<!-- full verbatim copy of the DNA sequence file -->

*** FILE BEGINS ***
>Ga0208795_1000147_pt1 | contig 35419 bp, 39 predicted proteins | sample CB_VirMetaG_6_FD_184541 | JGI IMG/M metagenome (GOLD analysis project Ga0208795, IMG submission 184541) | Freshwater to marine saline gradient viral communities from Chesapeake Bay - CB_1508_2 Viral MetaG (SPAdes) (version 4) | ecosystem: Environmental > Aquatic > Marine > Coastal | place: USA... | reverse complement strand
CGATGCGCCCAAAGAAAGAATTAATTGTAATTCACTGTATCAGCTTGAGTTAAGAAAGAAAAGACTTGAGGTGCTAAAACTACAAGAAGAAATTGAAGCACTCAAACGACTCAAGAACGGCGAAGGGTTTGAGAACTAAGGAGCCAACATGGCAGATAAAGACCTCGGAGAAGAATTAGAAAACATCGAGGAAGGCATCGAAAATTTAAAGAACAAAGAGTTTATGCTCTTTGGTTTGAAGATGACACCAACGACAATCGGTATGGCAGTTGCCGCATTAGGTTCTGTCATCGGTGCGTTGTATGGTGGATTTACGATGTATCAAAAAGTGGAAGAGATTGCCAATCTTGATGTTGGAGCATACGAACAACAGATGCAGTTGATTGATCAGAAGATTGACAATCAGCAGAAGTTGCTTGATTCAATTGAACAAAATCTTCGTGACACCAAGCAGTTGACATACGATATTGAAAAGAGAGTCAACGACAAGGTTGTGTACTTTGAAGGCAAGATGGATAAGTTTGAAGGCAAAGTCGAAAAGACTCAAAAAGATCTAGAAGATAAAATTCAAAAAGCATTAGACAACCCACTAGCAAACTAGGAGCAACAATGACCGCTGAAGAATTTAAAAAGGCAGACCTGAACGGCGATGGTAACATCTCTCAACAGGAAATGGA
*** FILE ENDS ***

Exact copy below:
>Ga0208795_1000147_pt1 | contig 35419 bp, 39 predicted proteins | sample CB_VirMetaG_6_FD_184541 | JGI IMG/M metagenome (GOLD analysis project Ga0208795, IMG submission 184541) | Freshwater to marine saline gradient viral communities from Chesapeake Bay - CB_1508_2 Viral MetaG (SPAdes) (version 4) | ecosystem: Environmental > Aquatic > Marine > Coastal | place: USA... | reverse complement strand
CGATGCGCCCAAAGAAAGAATTAATTGTAATTCACTGTATCAGCTTGAGTTAAGAAAGAAAAGACTTGAGGTGCTAAAACTACAAGAAGAAATTGAAGCACTCAAACGACTCAAGAACGGCGAAGGGTTTGAGAACTAAGGAGCCAACATGGCAGATAAAGACCTCGGAGAAGAATTAGAAAACATCGAGGAAGGCATCGAAAATTTAAAGAACAAAGAGTTTATGCTCTTTGGTTTGAAGATGACACCAACGACAATCGGTATGGCAGTTGCCGCATTAGGTTCTGTCATCGGTGCGTTGTATGGTGGATTTACGATGTATCAAAAAGTGGAAGAGATTGCCAATCTTGATGTTGGAGCATACGAACAACAGATGCAGTTGATTGATCAGAAGATTGACAATCAGCAGAAGTTGCTTGATTCAATTGAACAAAATCTTCGTGACACCAAGCAGTTGACATACGATATTGAAAAGAGAGTCAACGACAAGGTTGTGTACTTTGAAGGCAAGATGGATAAGTTTGAAGGCAAAGTCGAAAAGACTCAAAAAGATCTAGAAGATAAAATTCAAAAAGCATTAGACAACCCACTAGCAAACTAGGAGCAACAATGACCGCTGAAGAATTTAAAAAGGCAGACCTGAACGGCGATGGTAACATCTCTCAACAGGAAATGGA